Thanks to its engineering visions, David Dunbar Buick established a great car company, and it was the biggest selling automotive brand in the U.S. in 1905.
At the beginning of the XIXth century, motoring was something hard to understand. The battle between electric cars and petrol-powered ones was not over. As a supporter of the later ones, Buick upgraded its engines with on-head-valves systems, increasing the specific power of its engines. It formed the General Motors holding, along with GMC, Chevrolet, and Cadillac.
The 1911 Buick Type 41 was a limousine known for its smooth ride and comfortable interior for its time. Like most of the other cars on the market, it was still built with a chariot-like bodywork and flat panels. The car was available either with an open side for the driver and a closed cabin for the rear passengers or with a bigger cabin for five. Buick made a name for building most of the parts in its factory, except carburetors, coils, lamps, and magnetos.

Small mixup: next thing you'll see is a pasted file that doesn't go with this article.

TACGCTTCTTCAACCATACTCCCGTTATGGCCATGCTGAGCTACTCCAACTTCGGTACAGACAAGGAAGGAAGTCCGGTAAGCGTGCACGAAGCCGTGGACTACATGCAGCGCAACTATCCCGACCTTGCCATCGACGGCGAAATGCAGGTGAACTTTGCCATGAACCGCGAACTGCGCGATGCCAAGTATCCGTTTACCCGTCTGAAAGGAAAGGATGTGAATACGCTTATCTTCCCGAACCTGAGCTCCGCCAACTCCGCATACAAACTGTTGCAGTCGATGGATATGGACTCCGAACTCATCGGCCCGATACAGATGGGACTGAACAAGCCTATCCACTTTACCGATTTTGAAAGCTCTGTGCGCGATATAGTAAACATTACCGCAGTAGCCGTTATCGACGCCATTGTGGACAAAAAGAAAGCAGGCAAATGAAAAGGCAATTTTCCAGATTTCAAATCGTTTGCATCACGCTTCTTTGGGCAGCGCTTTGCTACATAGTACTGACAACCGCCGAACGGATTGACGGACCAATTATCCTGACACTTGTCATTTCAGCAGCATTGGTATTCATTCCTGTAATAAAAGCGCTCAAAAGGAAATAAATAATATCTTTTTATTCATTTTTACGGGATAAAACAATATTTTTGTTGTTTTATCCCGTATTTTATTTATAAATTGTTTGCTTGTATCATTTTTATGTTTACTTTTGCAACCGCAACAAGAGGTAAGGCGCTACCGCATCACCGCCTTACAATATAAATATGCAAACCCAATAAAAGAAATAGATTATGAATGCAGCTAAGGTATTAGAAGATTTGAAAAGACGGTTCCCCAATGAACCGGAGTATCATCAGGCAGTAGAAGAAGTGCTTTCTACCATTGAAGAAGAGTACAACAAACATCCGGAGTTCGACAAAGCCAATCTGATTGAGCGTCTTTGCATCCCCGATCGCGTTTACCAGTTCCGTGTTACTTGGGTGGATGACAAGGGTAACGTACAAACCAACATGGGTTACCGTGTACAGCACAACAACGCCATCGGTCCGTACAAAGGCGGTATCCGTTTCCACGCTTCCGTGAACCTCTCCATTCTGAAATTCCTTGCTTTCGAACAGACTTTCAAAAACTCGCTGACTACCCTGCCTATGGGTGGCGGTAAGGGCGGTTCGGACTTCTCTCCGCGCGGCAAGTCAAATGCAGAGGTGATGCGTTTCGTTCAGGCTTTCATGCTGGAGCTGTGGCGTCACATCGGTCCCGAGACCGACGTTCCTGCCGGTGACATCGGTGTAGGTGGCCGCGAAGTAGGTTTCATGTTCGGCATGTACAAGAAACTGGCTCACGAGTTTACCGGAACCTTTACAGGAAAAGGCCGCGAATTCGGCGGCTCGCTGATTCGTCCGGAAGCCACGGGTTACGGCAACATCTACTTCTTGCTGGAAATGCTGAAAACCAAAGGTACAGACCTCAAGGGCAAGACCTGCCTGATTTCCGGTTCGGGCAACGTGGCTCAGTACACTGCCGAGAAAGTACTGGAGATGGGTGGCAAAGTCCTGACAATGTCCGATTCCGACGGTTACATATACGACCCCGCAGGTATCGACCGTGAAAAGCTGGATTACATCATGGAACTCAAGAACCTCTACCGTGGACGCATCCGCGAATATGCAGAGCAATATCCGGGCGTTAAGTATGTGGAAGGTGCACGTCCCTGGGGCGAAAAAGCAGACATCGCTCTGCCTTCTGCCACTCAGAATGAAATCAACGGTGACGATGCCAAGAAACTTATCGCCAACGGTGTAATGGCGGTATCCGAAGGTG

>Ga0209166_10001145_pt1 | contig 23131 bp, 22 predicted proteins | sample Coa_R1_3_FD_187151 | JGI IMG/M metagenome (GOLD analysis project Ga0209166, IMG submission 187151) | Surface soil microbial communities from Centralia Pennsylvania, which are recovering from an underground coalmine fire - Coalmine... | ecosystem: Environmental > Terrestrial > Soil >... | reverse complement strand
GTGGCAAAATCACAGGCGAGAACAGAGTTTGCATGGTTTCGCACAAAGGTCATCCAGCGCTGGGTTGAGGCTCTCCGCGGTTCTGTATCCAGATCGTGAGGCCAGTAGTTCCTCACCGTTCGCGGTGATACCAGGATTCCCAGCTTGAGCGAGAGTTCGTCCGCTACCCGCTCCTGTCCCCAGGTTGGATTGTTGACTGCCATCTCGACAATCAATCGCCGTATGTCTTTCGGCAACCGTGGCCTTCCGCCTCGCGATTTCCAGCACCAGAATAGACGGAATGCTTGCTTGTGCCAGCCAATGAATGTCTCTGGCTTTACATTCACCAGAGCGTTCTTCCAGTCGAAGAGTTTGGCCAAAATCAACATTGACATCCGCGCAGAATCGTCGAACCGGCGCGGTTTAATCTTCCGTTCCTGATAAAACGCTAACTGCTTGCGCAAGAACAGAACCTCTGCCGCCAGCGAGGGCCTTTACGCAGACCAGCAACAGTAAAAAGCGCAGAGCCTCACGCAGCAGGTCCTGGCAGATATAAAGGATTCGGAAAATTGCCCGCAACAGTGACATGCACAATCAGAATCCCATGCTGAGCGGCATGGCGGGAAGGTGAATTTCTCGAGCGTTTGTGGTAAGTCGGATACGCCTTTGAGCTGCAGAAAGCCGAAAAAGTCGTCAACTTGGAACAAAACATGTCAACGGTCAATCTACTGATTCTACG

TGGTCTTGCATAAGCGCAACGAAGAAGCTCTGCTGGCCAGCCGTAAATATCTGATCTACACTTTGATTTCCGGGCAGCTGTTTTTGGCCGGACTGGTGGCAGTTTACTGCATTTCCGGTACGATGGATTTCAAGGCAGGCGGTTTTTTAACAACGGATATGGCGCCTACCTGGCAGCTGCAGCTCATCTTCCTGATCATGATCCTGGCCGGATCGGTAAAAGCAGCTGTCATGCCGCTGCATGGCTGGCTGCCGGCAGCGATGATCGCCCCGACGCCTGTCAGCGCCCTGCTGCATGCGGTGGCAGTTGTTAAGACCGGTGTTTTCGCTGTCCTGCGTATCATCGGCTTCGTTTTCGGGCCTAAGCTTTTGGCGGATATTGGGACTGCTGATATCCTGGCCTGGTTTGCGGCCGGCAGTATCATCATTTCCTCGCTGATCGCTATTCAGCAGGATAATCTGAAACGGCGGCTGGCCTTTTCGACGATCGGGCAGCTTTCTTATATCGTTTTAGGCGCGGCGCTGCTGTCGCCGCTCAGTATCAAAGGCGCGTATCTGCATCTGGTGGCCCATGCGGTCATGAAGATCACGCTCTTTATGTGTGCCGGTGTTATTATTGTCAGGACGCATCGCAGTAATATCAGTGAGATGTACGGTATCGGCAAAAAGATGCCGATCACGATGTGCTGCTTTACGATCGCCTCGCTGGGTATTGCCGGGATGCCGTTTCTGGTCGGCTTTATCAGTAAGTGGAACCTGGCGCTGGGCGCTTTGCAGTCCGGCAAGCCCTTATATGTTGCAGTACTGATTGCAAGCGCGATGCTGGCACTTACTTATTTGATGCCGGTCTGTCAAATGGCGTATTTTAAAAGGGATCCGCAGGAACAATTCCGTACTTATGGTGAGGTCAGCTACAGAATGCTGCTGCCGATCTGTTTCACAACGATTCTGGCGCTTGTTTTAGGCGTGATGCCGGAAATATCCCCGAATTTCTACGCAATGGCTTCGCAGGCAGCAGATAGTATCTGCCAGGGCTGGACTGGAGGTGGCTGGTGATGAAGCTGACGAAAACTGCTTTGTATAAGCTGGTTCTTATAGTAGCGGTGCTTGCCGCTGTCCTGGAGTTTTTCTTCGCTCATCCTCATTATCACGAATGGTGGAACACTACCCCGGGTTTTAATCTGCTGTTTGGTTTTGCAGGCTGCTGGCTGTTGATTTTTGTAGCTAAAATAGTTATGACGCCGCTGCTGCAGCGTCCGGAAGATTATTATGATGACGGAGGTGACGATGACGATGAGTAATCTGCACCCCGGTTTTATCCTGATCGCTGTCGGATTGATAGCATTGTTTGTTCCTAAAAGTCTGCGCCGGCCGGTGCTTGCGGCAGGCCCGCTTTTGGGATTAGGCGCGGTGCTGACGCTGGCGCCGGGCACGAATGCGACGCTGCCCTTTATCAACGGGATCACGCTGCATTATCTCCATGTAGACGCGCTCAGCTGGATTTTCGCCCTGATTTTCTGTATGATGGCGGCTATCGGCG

The four-door version featured two seats at the front and a bench in the rear for another three passengers. Its large windows offered protection against wind.
With a chassis built in cooperation with the biggest carriage-maker in the U.S., Type 41 offered a good ride compared to the other carmakers. With a 5.2-liter displacement, the four-cylinder engine was paired to a manual, 3-speed gearbox that sent the power to the rear wheels via a chain.